June 21, 2003

Cex "Being Ridden"/"Being Ridden Instrumentals"

Cex is challenging and changing hip-hop, even though he's not really trying to do so. His career isn't one that would lead you to believe that his motive for making music has been to redefine rap music; instead, he's made challenging (and often funny) music that's as thought provoking as it is enjoyable. Having made records that are equally noise, experimental and electronica, his career path has always been one that can be defined by one cliche: expect the unexpected. With that said, his new album is a surprising turn of the knife; it cannot be denied that Being Ridden is a hip-hop record. In fact, it's a great hip-hop record. Cex has excellent rhyming skills, and his rapping voice is extremely strong. His humorous self-reference of being "a white Eminem" ultimately proves to be true, especially after repeated listens to Being Ridden. He could easily surpass Mr. Mathers and other "wack MC's" if he really wanted to.

Luckily, Cex is much more interesting than that, and I doubt that he's going to go straight for the bling-bling to spite his talent. True, songs like "Earth-Shaking Event" and "Not Working" betray a slick sound that recall the best parts of DJ Jazzy Jeff & The Fresh Prince and De La Soul. These two songs prove that Kidwell has the potential of becoming the Next Big Thing in Rap, but I really can't see teenagers and/or MTV embracing him, simply because he's smarter than that and, ultimately, too smart for them. Sure, he's funny as hell, ("middle finger to the indie-rock singer/middle finger to the wack mc/middle finger to the uncreative underground" is one line that I simply love) and I can't help but laugh every time I listen to parts of Being Ridden, but would kids really go for the more challenging moments--such as the acoustic guitar-based "See Ya Never, Sike," "Cex at Arm's Length" or "The Marriage"? I really don't think so.

The one complaint I've heard about Being Ridden is Kidwell's singing. They say he can't sing. They say his sining's flat. Personally, I can't see it; he's an interesting musician, and he writes good songs, and this complaint is tied into one of the main complaints made towards rap music. It's not that he can't sing; it's just that it's uncommon for him to be heard singing, and it's even rarer for rap records to have an artist actually SING on them, too. I have heard some say that when he sings, his songs have a Trent Reznor vibe to them, and on songs like "The Wayback Machine," it's easy to understand where the critics are coming from, even though I think they're wrong.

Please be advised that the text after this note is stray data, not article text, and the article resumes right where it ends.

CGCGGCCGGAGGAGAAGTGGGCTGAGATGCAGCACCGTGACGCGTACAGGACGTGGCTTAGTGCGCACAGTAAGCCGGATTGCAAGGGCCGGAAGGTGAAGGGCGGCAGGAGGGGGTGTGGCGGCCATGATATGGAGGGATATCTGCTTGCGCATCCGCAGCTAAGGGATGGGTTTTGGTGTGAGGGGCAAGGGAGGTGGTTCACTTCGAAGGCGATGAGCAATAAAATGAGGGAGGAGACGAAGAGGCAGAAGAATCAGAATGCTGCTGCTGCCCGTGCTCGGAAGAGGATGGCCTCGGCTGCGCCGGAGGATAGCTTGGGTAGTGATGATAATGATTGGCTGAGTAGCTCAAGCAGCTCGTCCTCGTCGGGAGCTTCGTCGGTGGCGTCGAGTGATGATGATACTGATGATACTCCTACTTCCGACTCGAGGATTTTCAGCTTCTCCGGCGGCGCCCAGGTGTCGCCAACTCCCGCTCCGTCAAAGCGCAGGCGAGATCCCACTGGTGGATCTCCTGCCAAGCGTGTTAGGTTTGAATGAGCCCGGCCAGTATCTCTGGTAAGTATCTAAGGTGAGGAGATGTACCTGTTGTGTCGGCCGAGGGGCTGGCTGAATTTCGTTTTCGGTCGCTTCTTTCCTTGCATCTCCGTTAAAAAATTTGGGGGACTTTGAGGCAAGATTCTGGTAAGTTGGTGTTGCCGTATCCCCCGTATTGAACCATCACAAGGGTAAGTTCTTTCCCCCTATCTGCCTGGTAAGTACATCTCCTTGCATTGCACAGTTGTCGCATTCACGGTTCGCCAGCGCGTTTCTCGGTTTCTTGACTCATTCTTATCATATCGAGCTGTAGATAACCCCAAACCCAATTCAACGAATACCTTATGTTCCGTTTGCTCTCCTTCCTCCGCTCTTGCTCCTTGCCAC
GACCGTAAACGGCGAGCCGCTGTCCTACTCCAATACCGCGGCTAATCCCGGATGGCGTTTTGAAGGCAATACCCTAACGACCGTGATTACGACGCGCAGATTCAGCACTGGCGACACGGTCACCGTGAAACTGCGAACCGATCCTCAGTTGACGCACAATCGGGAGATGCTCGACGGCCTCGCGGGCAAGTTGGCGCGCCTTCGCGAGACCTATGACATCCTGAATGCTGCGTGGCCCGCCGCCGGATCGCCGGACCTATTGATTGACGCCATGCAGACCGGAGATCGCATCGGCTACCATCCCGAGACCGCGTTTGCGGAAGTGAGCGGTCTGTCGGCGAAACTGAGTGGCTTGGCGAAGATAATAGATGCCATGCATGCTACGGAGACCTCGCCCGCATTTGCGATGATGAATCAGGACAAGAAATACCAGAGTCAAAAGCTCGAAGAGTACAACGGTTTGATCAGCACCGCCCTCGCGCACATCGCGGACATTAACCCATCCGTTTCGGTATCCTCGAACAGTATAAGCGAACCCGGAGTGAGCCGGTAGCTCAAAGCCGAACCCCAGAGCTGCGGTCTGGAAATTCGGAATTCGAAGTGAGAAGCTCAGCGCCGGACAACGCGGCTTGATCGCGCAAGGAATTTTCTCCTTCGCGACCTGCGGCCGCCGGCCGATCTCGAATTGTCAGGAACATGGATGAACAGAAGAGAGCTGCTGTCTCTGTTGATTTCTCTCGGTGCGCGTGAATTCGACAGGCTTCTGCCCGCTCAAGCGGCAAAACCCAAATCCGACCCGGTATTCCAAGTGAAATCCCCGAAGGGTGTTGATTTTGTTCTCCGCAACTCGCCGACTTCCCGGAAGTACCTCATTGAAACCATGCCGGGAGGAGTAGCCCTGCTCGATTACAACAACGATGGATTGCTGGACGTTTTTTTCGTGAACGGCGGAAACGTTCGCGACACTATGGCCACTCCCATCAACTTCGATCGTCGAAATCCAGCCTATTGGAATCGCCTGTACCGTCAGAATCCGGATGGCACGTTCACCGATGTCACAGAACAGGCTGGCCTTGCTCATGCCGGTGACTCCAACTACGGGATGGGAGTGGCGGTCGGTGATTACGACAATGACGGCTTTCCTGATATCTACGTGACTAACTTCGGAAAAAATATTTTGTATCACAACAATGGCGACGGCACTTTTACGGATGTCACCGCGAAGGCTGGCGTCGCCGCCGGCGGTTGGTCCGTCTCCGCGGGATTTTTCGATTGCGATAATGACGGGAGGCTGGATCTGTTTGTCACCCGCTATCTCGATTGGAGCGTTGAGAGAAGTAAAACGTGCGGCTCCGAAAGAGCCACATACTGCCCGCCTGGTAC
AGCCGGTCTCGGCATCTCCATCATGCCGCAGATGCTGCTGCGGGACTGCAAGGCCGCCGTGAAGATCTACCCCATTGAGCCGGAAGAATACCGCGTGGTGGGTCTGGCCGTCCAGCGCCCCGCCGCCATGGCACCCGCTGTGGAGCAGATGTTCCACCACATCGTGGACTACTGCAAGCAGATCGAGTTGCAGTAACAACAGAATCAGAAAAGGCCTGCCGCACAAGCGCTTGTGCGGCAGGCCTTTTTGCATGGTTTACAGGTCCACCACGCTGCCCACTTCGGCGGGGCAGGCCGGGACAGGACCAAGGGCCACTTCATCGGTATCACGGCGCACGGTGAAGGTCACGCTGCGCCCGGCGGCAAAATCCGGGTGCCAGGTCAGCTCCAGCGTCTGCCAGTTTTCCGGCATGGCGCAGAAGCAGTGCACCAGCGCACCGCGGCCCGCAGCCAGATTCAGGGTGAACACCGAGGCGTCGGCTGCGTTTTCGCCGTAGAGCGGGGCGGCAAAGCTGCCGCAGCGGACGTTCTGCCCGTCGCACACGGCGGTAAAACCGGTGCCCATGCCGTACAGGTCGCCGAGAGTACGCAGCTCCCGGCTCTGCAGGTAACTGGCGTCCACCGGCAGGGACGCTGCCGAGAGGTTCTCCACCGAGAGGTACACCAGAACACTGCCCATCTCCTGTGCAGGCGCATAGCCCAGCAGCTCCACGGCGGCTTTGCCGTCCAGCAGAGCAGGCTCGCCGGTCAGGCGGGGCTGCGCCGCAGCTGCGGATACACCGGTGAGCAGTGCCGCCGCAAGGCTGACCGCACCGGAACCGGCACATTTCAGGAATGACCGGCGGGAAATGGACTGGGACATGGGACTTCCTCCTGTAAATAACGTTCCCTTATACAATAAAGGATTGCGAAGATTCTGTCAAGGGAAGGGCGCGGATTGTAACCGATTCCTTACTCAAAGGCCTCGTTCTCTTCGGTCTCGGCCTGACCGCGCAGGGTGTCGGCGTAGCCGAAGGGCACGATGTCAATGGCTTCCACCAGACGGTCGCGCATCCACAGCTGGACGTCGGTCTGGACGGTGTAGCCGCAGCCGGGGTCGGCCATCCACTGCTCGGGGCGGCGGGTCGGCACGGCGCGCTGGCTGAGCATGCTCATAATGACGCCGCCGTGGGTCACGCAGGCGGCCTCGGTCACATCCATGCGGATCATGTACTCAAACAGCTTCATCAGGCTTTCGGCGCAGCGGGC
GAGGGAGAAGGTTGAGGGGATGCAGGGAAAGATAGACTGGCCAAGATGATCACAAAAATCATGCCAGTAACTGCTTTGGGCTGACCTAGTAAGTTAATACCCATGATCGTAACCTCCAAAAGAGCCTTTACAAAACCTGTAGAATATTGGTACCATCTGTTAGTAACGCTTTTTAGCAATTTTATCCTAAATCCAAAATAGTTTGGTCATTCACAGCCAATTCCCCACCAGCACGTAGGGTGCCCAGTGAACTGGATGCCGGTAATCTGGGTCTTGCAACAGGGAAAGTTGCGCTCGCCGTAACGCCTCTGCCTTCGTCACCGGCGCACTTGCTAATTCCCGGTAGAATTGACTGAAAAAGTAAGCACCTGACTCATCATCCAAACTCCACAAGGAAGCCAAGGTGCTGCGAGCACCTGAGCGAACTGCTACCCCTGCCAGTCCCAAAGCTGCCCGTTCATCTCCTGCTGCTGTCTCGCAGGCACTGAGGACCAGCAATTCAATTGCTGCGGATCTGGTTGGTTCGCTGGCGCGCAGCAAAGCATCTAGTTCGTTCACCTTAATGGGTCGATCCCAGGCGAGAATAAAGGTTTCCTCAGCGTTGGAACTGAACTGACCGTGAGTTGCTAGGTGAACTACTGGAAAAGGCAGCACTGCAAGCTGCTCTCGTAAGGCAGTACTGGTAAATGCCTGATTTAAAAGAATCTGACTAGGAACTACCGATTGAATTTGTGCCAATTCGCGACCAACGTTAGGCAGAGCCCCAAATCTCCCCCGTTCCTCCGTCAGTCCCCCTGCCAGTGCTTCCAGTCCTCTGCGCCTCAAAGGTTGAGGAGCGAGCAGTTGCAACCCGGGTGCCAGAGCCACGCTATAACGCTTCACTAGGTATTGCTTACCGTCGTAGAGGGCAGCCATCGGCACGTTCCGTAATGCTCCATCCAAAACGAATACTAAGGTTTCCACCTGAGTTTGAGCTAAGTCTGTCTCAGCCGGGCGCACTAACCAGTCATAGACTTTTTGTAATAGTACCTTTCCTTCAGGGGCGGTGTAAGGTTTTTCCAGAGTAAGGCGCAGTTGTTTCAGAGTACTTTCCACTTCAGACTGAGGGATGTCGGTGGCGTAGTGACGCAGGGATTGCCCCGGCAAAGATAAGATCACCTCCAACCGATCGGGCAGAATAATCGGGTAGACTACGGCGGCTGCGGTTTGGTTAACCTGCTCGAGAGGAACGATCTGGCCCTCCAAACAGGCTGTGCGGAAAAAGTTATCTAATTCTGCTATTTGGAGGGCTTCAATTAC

It's a good time to be Cex. He's at the crossroads; he's stumbled upon a sound that could easily make him a larger name, and whether or not he chooses to continue to follow that path is perfectly fine with me. No matter what he does, it's assuredly going to be fun and interesting, and I'd hate for him to sacrifice past glories for one fleeting moment of fame. Luckily, I think he's smart enough to realize that. Next big thing in hip-hop? There are better things that you could do with your time.

For those Cex-heads who might balk at the lack of electronica brilliance of the past or the rapping on Being Ridden, don't worry; Cex has thought of that and will take care of you. Being Ridden (Instrumentals) is, as the name suggests, an instrumental version of Being Ridden. Not to fear, though; this album is not exactly all of the songs from the album stripped of their vocals, though many of them are the same. I really don't need to be convinced of Cex's brilliance, and think that Being Ridden (Instrumentals) is a bit redundant, but that's just me.

--Joseph Kyle

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